I want to try something new around here. I pride myself on being a graduate of the Good Eats Culinary Academy (if you don’t get the joke, I mean I’ve seen every episode of Good Eatsby Alton Brown multiple times each) and a fairly decent cook, so I thought I’d share some of my favorite recipes. I mean it seems like a good fit because, aside from alcohol, what tavern doesn’t have a menu full of special recipes unique to them? So I present to you the first (well, second if you count my Mulled Wine recipe) Gamer’s Tavern Recipe!
The first is one that my D&D group back in Austin devoured every time I made it, slow cooked pork. It’s kind of a riff on a Mexican dish called carnitas and on pulled pork. This recipe requires a slow cooker or a cast iron dutch oven. The stick blender and/or potato masher are optional. The base recipe is for 1 lb of pork, which feeds about 4 people. It’s an easy recipe to scale up if you need to, and you’ll probably need to because it’s amazingly good. I know my old group would go through 3 lbs of it a night and we only had 6 players.
- 1 lb pork shoulder, boneless trimmed of fat cut into 1/2″ cubes
- 1/8c Chili powder
- 1 tbsp kosher salt
- 1 1/2 tsp smoked paprika
- 1 1/2 tsp garlic powder
- 1 1/2 tsp onion powder
- 1 1/2 tsp fresh ground black pepper
- 1 1/2 tsp cumin
- 1 tsp dried oregano
- 1 tsp dried thyme
- 1 tsp liquid smoke
- Cayenne pepper to taste (I usually use 1 tbsp per pound of pork, but I’m Cajun and like things spicy)
- Water (filtered or bottled, somewhere around a pint)
Bring the water to a boil and dump in all the seasonings. Stir or whisk to make sure they’re thoroughly combined and there’s no clumps.
Add pork to the slow cooker or dutch oven. Pour water on top (you want the water to just barely cover the pork, so feel free to add a bit more if you need to). If using a slow cooker, set to Low for 8 hours. If using a dutch oven, place on the lowest heat possible on your stove for 4-6 hours or in a 250 degree oven for 6 hours.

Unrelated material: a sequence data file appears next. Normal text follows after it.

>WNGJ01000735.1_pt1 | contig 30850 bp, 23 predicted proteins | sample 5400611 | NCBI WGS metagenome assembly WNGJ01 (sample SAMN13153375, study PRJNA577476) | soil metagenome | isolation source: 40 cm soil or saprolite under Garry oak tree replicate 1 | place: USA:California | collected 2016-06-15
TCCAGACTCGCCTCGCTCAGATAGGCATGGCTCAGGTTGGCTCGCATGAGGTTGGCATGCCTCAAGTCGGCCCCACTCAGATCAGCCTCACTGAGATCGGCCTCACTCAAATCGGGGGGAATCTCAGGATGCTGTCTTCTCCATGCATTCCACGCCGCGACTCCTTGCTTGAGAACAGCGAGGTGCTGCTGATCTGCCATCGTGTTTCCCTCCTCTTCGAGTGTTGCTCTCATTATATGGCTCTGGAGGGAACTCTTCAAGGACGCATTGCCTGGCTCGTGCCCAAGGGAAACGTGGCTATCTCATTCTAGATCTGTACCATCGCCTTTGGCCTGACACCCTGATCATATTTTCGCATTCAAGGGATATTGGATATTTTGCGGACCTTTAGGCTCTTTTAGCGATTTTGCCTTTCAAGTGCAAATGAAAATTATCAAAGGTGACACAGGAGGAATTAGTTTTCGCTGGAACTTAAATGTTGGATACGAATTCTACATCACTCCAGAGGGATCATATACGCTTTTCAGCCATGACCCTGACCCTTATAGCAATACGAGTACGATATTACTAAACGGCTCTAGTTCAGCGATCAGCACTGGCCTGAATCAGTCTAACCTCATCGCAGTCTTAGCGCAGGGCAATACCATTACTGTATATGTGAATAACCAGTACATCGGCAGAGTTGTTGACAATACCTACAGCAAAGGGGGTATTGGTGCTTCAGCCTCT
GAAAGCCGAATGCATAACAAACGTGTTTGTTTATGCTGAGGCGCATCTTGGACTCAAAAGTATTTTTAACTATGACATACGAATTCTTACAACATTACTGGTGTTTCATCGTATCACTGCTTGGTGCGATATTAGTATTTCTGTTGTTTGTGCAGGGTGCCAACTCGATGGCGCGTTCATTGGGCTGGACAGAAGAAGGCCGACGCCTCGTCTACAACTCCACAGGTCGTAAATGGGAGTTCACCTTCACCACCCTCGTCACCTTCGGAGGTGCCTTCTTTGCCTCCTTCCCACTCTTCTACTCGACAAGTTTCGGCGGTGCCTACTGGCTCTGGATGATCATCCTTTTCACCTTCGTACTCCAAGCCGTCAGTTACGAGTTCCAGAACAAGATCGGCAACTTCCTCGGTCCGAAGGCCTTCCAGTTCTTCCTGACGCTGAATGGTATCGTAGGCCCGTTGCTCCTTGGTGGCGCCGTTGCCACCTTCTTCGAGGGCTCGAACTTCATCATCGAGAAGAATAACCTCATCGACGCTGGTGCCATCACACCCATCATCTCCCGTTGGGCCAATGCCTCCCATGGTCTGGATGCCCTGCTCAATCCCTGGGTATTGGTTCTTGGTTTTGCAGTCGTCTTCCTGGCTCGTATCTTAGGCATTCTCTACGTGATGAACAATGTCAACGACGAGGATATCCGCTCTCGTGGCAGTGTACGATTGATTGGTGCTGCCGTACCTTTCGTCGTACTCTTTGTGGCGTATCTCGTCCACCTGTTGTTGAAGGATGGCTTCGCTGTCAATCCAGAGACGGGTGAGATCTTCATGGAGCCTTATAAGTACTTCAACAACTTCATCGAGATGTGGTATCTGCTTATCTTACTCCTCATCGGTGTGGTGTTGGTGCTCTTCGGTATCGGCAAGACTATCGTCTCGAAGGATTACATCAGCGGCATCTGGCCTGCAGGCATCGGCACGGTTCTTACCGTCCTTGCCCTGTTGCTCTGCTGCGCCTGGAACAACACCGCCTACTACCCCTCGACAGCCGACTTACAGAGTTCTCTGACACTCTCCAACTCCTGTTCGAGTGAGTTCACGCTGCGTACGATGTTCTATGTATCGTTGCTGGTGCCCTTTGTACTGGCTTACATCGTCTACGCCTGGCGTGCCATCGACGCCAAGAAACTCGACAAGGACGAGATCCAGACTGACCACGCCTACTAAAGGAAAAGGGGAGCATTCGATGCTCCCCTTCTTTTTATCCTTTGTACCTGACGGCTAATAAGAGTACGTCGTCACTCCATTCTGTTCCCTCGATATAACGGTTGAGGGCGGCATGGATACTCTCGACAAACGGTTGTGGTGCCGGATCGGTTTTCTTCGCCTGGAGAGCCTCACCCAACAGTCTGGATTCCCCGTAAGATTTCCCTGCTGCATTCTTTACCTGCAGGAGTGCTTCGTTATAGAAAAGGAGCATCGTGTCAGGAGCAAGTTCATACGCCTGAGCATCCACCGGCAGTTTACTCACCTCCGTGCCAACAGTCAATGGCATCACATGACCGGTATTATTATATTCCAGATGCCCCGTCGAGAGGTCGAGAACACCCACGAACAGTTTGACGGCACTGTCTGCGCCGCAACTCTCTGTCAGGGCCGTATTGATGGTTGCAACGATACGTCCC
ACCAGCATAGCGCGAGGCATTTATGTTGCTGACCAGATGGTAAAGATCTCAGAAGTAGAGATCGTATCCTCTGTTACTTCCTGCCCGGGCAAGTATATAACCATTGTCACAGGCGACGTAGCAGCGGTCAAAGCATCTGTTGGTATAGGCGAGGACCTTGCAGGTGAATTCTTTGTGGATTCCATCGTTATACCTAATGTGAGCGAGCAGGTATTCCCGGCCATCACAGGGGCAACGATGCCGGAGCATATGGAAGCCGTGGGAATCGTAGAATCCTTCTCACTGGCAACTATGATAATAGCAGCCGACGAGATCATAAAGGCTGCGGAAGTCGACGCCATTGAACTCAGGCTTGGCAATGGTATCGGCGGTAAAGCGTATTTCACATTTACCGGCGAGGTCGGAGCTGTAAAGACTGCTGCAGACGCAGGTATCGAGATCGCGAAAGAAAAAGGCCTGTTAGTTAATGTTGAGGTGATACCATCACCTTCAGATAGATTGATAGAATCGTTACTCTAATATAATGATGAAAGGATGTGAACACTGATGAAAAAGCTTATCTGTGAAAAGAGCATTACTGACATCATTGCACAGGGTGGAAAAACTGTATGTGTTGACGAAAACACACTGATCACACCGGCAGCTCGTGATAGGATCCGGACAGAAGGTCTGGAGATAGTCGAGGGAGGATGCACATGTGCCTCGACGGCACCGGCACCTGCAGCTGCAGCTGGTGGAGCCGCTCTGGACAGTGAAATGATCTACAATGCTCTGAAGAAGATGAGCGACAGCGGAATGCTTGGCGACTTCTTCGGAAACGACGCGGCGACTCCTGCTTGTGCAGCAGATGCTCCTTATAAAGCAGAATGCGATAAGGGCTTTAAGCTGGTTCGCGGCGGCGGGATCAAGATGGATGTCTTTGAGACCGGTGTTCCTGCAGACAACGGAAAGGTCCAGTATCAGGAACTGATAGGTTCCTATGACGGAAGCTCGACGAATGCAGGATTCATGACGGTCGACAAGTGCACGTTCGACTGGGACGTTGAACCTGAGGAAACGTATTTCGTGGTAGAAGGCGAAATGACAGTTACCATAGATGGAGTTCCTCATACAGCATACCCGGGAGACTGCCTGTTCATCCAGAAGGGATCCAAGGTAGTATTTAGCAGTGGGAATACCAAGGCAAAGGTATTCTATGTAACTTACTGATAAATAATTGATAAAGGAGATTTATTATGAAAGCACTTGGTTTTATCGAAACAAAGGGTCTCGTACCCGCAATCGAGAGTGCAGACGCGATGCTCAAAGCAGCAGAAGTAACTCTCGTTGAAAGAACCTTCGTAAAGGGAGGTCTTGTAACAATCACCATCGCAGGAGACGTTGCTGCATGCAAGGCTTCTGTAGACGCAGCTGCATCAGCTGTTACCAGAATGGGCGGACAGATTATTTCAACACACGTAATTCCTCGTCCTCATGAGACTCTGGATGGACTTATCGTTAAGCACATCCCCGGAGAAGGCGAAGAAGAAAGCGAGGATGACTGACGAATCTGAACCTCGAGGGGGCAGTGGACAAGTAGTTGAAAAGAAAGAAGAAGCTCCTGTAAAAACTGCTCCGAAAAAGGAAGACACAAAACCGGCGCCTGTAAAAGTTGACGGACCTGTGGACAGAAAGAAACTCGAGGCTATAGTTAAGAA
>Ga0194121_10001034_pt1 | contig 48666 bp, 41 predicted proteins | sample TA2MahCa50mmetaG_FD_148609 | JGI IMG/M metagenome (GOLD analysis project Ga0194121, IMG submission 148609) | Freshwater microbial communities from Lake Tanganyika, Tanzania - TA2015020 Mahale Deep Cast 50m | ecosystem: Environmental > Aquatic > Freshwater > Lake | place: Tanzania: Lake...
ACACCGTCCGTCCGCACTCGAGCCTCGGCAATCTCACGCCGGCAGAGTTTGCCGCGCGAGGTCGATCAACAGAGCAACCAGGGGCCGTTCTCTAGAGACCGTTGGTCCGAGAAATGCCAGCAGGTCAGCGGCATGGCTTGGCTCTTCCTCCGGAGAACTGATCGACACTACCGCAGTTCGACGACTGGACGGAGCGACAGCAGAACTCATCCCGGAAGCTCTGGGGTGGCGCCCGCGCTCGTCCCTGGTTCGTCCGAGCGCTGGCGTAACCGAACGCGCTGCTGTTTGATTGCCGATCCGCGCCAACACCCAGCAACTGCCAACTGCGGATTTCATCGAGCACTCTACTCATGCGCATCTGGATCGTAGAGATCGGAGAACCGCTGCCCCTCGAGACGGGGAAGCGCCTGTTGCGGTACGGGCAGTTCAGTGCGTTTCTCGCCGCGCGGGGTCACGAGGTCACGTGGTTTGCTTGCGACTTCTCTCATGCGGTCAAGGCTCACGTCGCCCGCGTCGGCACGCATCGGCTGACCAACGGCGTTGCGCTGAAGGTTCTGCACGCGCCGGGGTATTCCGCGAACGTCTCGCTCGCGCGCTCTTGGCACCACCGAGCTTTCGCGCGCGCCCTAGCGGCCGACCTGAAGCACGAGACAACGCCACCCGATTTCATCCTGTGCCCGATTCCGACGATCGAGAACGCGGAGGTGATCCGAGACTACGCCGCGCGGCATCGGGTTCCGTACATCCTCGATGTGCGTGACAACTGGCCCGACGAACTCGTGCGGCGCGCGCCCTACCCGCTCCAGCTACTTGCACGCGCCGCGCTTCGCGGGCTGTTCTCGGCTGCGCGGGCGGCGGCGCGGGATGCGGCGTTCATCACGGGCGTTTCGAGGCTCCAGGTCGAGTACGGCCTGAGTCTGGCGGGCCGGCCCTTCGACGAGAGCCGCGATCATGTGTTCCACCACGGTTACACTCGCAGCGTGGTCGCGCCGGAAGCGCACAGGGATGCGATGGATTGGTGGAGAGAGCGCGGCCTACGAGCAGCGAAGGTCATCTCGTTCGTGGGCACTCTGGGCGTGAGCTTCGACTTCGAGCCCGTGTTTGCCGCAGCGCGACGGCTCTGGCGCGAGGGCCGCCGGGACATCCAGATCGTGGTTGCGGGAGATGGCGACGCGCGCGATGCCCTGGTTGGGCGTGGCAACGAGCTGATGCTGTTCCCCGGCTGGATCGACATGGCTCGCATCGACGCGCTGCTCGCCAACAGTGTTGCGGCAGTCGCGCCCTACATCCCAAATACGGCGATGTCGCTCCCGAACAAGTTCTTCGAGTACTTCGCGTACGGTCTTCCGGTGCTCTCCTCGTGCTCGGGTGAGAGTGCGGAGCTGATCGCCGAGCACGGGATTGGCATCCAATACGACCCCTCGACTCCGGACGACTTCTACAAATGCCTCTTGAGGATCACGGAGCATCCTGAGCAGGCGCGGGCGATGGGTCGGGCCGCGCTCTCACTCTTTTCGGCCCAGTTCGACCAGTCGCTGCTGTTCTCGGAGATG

The pork’s done when it starts to fall apart when you even look at it funny. Use a slotted spoon to remove it from the pot so you can shred it with a pair of forks, mash it up with a potato masher, take a stick blender to it to cut it even finer, depending on how I’m serving it. If it starts to dry out, add some of the cooking liquid back in.
Serve on warm flour or corn tortillas with the options of shredded cheese, diced tomatoes, onions, lettuce, jalapenos, or any other traditional taco-ish toppings. If you want something more authentic, sear the cooked pork in a cast iron skillet on high heat for a minute or two before serving. If you took your stick blender to it, you can also turn it into an amazing dip for tortilla chips by adding cheese sauce to the pork and stirring it all together. How do I make cheese sauce other than a package of Velveeta? Easy!
I have a special recipe I normally use for cheese sauce, but I’ll save that for a future post. Until then, my “I’m too lazy to make a roux” version is to bring about 1/2c of half and half, milk, or heavy cream just barely to a boil, turn the heat way down, then add about 1/2 tsp of lemon juice, white wine, or white wine vinegar (the acid will denature some of the proteins in the cheese and keep your sauce from getting stringy). I then add shredded cheese a handful at a time, stirring it until it’s completely melted before adding in the next batch. Do not let it get to a boil or your sauce will be grainy! A half cup of dairy will usually be good enough to melt about a pound of cheese in. You’ll want to use half as much cheese sauce as you do pork for the dip, but feel free to play around with the ratio. Oh, and if you want to make it taste even more like queso, add a pinch of onion powder to the dairy.
If you try out the recipe, leave a comment to let me know how it worked out for you. I’ll also be happy to answer any questions you have in the comments as well.